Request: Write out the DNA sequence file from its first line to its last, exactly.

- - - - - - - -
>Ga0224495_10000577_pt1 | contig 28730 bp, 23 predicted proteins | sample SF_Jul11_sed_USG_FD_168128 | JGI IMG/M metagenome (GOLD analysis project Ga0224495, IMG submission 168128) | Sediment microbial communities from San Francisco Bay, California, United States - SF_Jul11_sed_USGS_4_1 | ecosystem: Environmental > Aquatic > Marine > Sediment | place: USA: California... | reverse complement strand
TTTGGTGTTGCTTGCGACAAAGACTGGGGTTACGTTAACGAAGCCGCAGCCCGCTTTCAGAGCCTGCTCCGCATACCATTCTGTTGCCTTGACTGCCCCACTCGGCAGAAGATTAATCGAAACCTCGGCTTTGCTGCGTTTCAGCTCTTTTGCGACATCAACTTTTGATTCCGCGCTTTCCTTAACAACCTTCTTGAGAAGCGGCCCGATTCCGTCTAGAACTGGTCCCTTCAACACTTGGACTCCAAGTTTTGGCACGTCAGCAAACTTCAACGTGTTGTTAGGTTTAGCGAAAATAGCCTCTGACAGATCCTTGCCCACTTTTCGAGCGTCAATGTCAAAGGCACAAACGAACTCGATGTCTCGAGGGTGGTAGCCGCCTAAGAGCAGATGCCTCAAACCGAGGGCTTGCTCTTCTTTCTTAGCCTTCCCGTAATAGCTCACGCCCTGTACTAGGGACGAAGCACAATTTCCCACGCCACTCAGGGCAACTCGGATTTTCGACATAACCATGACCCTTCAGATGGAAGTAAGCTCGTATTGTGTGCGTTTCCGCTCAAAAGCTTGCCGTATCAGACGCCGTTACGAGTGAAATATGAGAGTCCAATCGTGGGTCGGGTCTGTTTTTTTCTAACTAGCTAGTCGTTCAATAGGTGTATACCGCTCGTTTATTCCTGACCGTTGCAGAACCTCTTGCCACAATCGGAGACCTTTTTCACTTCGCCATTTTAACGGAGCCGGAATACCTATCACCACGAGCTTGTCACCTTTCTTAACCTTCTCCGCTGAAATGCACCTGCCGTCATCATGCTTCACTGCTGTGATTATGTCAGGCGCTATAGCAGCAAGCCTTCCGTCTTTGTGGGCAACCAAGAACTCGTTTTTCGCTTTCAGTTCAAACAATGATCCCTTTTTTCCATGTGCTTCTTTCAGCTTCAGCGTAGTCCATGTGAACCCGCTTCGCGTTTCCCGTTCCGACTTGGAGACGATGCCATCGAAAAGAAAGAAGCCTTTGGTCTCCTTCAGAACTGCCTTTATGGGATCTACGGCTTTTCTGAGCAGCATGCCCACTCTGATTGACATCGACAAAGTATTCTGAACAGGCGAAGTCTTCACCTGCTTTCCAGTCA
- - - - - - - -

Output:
>Ga0224495_10000577_pt1 | contig 28730 bp, 23 predicted proteins | sample SF_Jul11_sed_USG_FD_168128 | JGI IMG/M metagenome (GOLD analysis project Ga0224495, IMG submission 168128) | Sediment microbial communities from San Francisco Bay, California, United States - SF_Jul11_sed_USGS_4_1 | ecosystem: Environmental > Aquatic > Marine > Sediment | place: USA: California... | reverse complement strand
TTTGGTGTTGCTTGCGACAAAGACTGGGGTTACGTTAACGAAGCCGCAGCCCGCTTTCAGAGCCTGCTCCGCATACCATTCTGTTGCCTTGACTGCCCCACTCGGCAGAAGATTAATCGAAACCTCGGCTTTGCTGCGTTTCAGCTCTTTTGCGACATCAACTTTTGATTCCGCGCTTTCCTTAACAACCTTCTTGAGAAGCGGCCCGATTCCGTCTAGAACTGGTCCCTTCAACACTTGGACTCCAAGTTTTGGCACGTCAGCAAACTTCAACGTGTTGTTAGGTTTAGCGAAAATAGCCTCTGACAGATCCTTGCCCACTTTTCGAGCGTCAATGTCAAAGGCACAAACGAACTCGATGTCTCGAGGGTGGTAGCCGCCTAAGAGCAGATGCCTCAAACCGAGGGCTTGCTCTTCTTTCTTAGCCTTCCCGTAATAGCTCACGCCCTGTACTAGGGACGAAGCACAATTTCCCACGCCACTCAGGGCAACTCGGATTTTCGACATAACCATGACCCTTCAGATGGAAGTAAGCTCGTATTGTGTGCGTTTCCGCTCAAAAGCTTGCCGTATCAGACGCCGTTACGAGTGAAATATGAGAGTCCAATCGTGGGTCGGGTCTGTTTTTTTCTAACTAGCTAGTCGTTCAATAGGTGTATACCGCTCGTTTATTCCTGACCGTTGCAGAACCTCTTGCCACAATCGGAGACCTTTTTCACTTCGCCATTTTAACGGAGCCGGAATACCTATCACCACGAGCTTGTCACCTTTCTTAACCTTCTCCGCTGAAATGCACCTGCCGTCATCATGCTTCACTGCTGTGATTATGTCAGGCGCTATAGCAGCAAGCCTTCCGTCTTTGTGGGCAACCAAGAACTCGTTTTTCGCTTTCAGTTCAAACAATGATCCCTTTTTTCCATGTGCTTCTTTCAGCTTCAGCGTAGTCCATGTGAACCCGCTTCGCGTTTCCCGTTCCGACTTGGAGACGATGCCATCGAAAAGAAAGAAGCCTTTGGTCTCCTTCAGAACTGCCTTTATGGGATCTACGGCTTTTCTGAGCAGCATGCCCACTCTGATTGACATCGACAAAGTATTCTGAACAGGCGAAGTCTTCACCTGCTTTCCAGTCA